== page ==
14. "You are going, Jane?""I am going, sir.""You are leaving me?""Yes.""You will not come? You will not be my comforter, my rescuer? My deep love, my wild woe, my frantic prayer, are all nothing to you?"What unutterable pathos was in his voice! How hard was it to reiterate firmly, "I am going!""Jane!""Mr. Rochester.""Withdraw then, I consent; but remember, you leave me here in anguish. Go up to your own room, think over all I have said, and, Jane, cast a glance on my sufferings; think of me."He turned away, he threw himself on his face on the sofa. "Oh, Jane! my hope, my love, my life!" broke in anguish from his lips. Then came a deep, strong sob."
Author: Charlotte Brontë
15. "Mr. Rochester, I no more assign this fate to you than I grasp at it for myself. We were born to strive and endure - you as well as I: do so. You will forget me before I forget you."
Author: Charlotte Brontë
16. "Then you and I should bid good-bye for a little while?"I suppose so, sir."And how do people perform that ceremony of parting, Jane? Teach me; I'm not quite up to it."They say, Farewell, or any other form they prefer."Then say it."Farewell, Mr. Rochester, for the present."What must I say?"The same, if you like, sir."Farewell, Miss Eyre, for the present; is that all?"Yes."It seems stingy, to my notions, and dry, and unfriendly. I should like something else: a little addition to the rite. If one shook hands for instance; but no--that would not content me either. So you'll do nothing more than say Farwell, Jane?"It is enough, sir; as much good-will may be conveyed in one hearty word as in many."Very likely; but it is blank and cool--'Farewell."
Author: Charlotte Brontë
17. "Now I have performed the part of a good host," pursued Mr. Rochester, "put my guests into the way of amusing each other, I ought to be at liberty to attend to my own pleasure."
Author: Charlotte Brontë
18. "Mutta onko mitään niin itsepäistä kuin nuoruus? Onko mitään niin sokeata kuin kokemattomuus? Molemmat vakuuttivat, että oli jo tarpeeksi suuri ilo saada katsoa herra Rochesteria, katselipa hän minua tai ei ja ne lisäsivät: "Kiiruhda! Kiiruhda! Ole hänen kanssaan silloin kuin voit, sillä jo muutaman päivän tai korkeintaan muutaman viikon kuluttua olet erotettu hänestä ainiaaksi!" Sitten tukahdutin mielessäni heräävän kauhun tunteen, jota en halunnut omaksua enkä vaalia, ja riensin eteenpäin."
Author: Charlotte Brontë
19. "- Powiedz mi, jestes przeciez wrózka, czy nie mozesz mi dac jakiego talizmanu, napoju, cudownego ziela czy czegos w tym rodzaju, zeby ze mnie zrobic przystojnego mezczyzne?- Na to magia nie ma srodka, prosze pana - odpowiedzialam dodajac w mysli: "Kochajace oczy bylyby tym talizmanem; i dla takich oczu jestes wystarczajaco urodziwy, a surowosc twej twarzy ma wieksza moc niz uroda."- Pan Rochester i Jane Eyre "Jane Eyre"
Author: Charlotte Brontë
20. "My hopes were all dead --- struck with a subtle doom, such as, in one night, fell on all the first-born in the land of Egypt. I looked on my cherished wishes, yesterday so blooming and glowing; they lay stark, chill, livid corpses that could never revive. I looked at my love: that feeling which had been my master's --- which he had created; it shivered in my heart, like a suffering child in a cold cradle; sickness and anguish had seized it; it could not seek Mr Rochester's arms --- it could not derive warmth from his breast. Oh, never more could it turn to him; for faith was blighted -- confidence destroyed!"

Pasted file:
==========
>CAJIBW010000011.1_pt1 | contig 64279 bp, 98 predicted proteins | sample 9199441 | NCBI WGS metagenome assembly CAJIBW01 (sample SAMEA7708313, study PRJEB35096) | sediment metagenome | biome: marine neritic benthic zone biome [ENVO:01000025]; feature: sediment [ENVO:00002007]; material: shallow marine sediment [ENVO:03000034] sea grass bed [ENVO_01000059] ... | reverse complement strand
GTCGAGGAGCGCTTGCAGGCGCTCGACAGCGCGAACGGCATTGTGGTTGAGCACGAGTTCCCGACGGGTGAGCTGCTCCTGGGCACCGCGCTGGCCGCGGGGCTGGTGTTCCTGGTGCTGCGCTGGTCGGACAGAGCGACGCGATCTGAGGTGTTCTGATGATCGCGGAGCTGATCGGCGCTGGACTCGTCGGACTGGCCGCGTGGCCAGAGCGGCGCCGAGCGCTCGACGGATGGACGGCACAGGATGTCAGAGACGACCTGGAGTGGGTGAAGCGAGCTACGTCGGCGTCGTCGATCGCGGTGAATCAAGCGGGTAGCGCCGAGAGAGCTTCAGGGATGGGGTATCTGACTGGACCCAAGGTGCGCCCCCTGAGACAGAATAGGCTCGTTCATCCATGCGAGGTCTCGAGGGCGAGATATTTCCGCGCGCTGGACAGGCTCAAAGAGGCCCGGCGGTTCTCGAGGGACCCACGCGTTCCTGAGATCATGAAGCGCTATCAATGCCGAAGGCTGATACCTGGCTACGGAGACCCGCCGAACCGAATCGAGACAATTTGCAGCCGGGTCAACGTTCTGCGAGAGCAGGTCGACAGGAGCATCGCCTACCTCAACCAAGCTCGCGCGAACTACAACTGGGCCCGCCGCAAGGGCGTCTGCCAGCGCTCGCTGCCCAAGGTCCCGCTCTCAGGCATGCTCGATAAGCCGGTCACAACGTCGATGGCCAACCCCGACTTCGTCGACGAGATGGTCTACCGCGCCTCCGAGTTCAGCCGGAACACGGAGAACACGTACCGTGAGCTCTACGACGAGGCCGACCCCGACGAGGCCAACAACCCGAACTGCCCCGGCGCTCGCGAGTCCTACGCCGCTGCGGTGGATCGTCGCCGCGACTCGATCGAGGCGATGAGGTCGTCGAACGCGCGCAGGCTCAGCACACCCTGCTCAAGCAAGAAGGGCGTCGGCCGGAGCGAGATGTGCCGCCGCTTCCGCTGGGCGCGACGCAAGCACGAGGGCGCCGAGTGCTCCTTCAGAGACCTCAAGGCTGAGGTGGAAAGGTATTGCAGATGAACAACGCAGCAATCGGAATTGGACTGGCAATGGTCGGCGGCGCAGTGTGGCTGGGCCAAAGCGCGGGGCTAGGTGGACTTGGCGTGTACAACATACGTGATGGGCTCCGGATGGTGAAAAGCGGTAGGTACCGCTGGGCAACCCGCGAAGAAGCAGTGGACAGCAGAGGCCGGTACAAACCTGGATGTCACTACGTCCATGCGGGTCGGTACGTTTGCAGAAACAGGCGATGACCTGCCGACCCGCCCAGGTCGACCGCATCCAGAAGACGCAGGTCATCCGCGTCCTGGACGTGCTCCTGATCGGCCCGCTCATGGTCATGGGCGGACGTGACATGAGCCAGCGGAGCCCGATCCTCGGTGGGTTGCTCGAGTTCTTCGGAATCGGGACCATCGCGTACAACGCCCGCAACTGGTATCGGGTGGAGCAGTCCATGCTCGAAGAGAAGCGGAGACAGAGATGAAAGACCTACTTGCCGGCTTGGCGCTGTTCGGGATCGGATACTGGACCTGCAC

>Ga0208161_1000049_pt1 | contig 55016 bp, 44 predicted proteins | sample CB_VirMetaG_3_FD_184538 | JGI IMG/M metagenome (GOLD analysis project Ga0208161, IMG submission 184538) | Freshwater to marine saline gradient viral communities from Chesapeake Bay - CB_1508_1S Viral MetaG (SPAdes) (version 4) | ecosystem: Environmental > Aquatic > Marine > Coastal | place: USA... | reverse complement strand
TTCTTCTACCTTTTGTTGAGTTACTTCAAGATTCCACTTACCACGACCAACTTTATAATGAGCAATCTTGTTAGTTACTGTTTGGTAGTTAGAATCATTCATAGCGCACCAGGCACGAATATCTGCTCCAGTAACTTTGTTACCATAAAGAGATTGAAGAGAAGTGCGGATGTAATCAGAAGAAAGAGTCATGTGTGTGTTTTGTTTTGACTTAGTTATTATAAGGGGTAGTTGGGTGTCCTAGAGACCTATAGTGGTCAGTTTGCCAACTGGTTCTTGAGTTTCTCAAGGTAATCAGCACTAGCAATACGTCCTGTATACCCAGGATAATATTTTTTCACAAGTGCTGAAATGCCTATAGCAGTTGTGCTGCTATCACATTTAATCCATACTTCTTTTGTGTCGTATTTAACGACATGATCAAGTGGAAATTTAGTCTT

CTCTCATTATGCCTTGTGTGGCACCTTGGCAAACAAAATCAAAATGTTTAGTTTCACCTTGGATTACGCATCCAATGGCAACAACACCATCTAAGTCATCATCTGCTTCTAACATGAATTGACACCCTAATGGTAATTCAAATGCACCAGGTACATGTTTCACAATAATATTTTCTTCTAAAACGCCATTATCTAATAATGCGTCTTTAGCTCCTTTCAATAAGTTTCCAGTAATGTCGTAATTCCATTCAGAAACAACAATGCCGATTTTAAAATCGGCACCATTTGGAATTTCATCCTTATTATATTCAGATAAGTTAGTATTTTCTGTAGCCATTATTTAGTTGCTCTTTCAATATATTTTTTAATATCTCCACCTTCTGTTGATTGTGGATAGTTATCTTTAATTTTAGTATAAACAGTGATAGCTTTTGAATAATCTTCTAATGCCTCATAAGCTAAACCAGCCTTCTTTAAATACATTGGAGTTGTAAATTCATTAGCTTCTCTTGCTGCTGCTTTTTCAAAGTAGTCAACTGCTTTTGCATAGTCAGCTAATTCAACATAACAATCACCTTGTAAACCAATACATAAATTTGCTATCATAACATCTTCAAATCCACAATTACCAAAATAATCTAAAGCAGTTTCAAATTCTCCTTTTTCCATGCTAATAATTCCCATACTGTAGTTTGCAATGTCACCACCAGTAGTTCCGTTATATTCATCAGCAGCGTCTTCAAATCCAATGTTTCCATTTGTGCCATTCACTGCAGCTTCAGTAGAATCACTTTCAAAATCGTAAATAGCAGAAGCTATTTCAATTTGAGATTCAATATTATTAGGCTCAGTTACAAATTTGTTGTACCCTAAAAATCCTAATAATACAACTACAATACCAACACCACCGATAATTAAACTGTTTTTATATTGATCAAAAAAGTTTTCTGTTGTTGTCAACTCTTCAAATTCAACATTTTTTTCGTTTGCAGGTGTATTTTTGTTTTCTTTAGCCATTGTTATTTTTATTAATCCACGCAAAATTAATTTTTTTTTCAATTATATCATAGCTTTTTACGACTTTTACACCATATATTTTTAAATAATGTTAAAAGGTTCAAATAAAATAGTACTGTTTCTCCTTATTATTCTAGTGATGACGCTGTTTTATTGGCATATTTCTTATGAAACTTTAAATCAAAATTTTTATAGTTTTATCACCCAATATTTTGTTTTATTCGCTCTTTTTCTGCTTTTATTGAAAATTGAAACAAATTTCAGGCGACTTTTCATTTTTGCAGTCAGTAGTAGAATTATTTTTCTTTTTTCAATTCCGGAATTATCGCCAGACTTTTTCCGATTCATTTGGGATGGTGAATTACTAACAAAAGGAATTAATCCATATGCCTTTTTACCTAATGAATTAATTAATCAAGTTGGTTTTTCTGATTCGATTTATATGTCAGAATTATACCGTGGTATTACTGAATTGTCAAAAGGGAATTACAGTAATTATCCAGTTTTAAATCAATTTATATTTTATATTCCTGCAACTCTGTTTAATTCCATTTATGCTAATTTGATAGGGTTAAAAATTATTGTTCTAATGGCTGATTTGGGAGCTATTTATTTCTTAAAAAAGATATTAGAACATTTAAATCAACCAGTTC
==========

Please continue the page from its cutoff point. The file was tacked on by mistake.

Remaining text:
Author: Charlotte Brontë
21. "Rochester: "I am no better than the old lightning-struck chestnut-tree in Thornfield orchard…And what right would that ruin have to bid a budding woodbine cover its decay with freshness?"Jane: "You are no ruin sir - no lighting-struck tree: you are green and vigorous. Plants will grow about your roots, whether you ask them or not, because they take delight in your bountiful shadow; and as they grow they will lean towards you, and wind round you, because your strength offers them so safe a prop."
Author: Charlotte Brontë
22. "Tell me, now, fairy as you are, - can't you give me a charm, or a philter, or something of that sort, to make me a handsome man?"It would be past the power of magic, sir;" and, in thought, I added,"a loving eye is all the charm needed: to such you are handsome enough; or rather, your sternness has a power beyond beauty." Mr. Rochester had sometimes read my unspoken thoughts with an acumen to me incomprehensible: in the presnt instance he took no notice of my abrupt vocal response; but he smiled at me with a certain smile he had of his own, and which he used but on rare occasions. He seemed to think too good for common purpose: it was the real sunshine of feeling-he shed it over me now."
Author: Charlotte Brontë
23. "I both wished and feared to see Mr. Rochester on the day which followed this sleepless night. I wanted to hear his voice again, yet feared to meet his eye."
Author: Charlotte Brontë
24. "I used to rush into strange dreams at night: dreams many-coloured, agitated, full of the ideal, the stirring, the stormy--dreams where, amidst unusual scenes, charged with adventure, with agitating risk and romantic chance, I still again and again met Mr. Rochester, always at some exciting crisis; and then the sense of being in his arms, hearing his voice, meeting his eye, touching his hand and cheek, loving him, being loved by him--the hope of passing a lifetime at his side, would be renewed, with all its first force and fire. Then I awoke. Then I recalled where I was, and how situated. Then I rose up on my curtainless bed, trembling and quivering; and then the still, dark night witnessed the convulsion of despair, and heard the burst of passion."